Gangster's moll Honey Swanson goes into hiding when her boyfriend is under investigation by the police. Where better to hide than a musical research institute staffed entirely by lonely ... See full summary »
An American banker goes to a small Balkan country looking to invest his bank's money and shore up the country's weak economy in order to maximize the return on their investment. Towards ... See full summary »
J. Farrell MacDonald
Sexy, wisecracking nightclub singer Sugarpuss O'Shea is a hot tomato who needs to be kept on ice: mobster boyfriend Joe Lilac is suspected of murder and Sugarpuss' testimony could put him away. Naive Professor Bertram Potts meets Miss O'Shea while researching an article on slang and in true romantic comedy fashion the two worlds collide. When Miss O'Shea hides out with Potts and his fellow professors, everyone learns something new: the professors how to cha-cha and Potts the meaning of "yum-yum"! Written by
Several cast members in studio records/casting call lists for this movie were not seen in the final print. These were (with their character names): Lee Phelps (Policeman in Station), Johnnie Morris (Clerk at Justice of the Peace), Dick Rush (Policeman at Motor Inn), Del Lawrence (Irish Gardener) and Jack Perry (Fighting Bum). See more »
During the walk through central park, the camera shadow is visible on Professor Gurkakoff's torso. See more »
Having some trouble, Mr. D.A.?
Oh, don't worry, Joe. And don't underestimate this office or the State of New York. I've got some boys that can find a needle in a haystack.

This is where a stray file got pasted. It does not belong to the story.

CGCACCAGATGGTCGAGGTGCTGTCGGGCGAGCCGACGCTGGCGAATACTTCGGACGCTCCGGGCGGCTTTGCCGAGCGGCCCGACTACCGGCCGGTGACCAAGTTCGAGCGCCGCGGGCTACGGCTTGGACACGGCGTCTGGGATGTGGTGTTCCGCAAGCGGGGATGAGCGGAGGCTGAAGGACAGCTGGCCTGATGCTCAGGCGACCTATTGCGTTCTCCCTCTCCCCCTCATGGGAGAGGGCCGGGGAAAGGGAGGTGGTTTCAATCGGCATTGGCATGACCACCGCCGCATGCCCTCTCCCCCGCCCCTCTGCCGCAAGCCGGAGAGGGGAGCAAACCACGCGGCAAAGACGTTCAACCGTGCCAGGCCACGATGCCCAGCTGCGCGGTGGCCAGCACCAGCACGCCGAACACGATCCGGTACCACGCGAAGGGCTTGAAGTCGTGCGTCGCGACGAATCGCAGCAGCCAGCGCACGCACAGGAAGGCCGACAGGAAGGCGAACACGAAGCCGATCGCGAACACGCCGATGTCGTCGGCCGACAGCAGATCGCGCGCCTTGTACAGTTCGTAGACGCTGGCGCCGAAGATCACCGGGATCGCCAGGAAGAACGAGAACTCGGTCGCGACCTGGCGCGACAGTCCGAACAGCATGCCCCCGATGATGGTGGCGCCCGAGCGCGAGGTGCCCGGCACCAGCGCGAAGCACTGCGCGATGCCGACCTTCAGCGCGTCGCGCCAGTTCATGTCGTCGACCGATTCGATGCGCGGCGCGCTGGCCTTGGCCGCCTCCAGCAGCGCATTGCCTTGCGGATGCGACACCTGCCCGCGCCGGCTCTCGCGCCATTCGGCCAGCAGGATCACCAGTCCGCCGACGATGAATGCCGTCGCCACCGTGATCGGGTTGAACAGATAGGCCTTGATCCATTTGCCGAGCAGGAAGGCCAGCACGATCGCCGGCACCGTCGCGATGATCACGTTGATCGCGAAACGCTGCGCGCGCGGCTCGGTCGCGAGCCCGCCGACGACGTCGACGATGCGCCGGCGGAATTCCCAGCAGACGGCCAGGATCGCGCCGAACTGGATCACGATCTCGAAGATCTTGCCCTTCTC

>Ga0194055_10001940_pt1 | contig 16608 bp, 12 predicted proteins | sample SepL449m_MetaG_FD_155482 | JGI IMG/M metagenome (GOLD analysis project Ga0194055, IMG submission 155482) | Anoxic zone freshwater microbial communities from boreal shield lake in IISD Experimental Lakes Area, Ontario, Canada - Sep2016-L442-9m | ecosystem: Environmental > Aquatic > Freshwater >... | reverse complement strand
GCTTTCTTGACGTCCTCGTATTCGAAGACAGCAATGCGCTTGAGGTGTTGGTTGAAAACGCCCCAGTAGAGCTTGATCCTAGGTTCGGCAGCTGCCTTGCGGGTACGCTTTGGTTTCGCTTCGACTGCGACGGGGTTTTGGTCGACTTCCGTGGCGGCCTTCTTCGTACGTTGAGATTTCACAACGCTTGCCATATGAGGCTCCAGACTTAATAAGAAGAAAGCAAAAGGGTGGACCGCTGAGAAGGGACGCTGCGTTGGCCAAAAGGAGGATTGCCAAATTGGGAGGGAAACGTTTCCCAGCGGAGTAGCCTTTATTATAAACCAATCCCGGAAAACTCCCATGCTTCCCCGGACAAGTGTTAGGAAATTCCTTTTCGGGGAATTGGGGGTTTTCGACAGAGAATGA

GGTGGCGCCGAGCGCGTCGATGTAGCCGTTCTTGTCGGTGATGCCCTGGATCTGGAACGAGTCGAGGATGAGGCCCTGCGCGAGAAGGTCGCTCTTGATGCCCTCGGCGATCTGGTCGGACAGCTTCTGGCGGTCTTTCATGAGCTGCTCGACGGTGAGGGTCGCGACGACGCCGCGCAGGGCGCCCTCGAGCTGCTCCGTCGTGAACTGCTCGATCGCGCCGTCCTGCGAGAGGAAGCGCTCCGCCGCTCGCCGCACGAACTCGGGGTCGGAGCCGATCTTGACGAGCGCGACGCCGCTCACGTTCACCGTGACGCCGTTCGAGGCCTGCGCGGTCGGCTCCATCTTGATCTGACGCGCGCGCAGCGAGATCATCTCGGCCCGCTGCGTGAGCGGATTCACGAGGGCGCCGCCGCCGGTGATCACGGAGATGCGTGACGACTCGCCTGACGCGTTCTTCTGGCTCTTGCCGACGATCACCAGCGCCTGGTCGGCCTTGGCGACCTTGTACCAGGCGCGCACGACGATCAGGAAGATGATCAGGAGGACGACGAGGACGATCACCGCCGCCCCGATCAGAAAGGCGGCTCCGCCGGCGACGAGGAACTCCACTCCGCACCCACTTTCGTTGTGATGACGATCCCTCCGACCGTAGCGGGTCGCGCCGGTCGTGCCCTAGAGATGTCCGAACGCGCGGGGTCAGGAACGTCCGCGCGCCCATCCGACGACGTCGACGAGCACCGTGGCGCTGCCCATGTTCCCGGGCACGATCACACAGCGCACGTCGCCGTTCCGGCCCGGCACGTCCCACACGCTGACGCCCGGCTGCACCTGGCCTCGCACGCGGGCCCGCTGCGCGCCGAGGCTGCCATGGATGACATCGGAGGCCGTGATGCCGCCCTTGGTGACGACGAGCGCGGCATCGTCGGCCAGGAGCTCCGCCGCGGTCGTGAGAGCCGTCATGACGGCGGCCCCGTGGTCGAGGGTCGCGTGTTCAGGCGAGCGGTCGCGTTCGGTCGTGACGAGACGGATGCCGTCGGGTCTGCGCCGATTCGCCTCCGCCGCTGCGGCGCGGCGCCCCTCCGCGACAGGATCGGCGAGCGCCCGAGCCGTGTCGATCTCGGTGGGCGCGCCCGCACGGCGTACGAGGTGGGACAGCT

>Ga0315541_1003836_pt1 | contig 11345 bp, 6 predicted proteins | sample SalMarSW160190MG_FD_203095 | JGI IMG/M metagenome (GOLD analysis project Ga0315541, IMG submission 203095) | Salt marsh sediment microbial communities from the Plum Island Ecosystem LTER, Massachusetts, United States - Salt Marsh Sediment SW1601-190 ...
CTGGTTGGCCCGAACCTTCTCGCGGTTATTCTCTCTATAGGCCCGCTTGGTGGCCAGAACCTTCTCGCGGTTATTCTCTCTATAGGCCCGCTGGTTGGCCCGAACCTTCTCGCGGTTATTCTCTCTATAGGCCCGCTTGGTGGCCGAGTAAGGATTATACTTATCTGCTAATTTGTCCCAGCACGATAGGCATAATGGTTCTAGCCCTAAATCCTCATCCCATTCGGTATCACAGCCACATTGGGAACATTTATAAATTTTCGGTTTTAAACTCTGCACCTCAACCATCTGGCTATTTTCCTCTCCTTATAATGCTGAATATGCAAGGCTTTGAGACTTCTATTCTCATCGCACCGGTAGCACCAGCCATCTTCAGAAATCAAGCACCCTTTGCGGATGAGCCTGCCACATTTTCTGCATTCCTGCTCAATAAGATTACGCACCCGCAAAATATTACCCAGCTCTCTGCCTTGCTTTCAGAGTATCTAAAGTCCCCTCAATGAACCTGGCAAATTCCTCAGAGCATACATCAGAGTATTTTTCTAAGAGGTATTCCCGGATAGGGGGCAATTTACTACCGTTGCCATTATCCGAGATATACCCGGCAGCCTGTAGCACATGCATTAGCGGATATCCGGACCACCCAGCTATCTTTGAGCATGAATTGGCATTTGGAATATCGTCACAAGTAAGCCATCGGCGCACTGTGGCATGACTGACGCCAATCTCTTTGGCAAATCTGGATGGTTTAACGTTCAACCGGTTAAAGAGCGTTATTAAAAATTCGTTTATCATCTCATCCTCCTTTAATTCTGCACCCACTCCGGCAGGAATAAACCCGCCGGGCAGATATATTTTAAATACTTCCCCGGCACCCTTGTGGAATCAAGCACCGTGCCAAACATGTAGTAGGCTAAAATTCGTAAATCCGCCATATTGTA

Oh, that's a cinch. All you have to do is get a horse to eat the hey and then x-ray the horse.
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Wow, what a cast! Let's see, there's Gary Cooper, Barbara Stanwyck, Richard Haydn, Oscar Homolka, Henry Travers, S.Z. Sakall, Tully Marshall, Dana Andrews, Allen Jenkins and more! Classic film fans know all these names.
What's more, it's a fun movie, fun to see and especially fun to hear. Stanwyck is her usual fascinating self, but in this movie it's the men
the seven old bachelors and the younger Cooper in the "club" - that
are the most entertaining.
When you have directors and writers such as Howard Hawks and Billy Wilder behind the film, you know it's a winner.
Because the story dealt with a bunch of encyclopedia writers trying to find out the latest slang words, the dialog in here is really funny. The expressions of the day are dated and humorous and there are so many you can't count them all. Some are stupid; some are hilarious...which is what you get with most comedies anyway. Not every line hits the mark, but a lot do in this one.
Tack on some action and some romance and it's corny-but-cute film , entertaining all the way.
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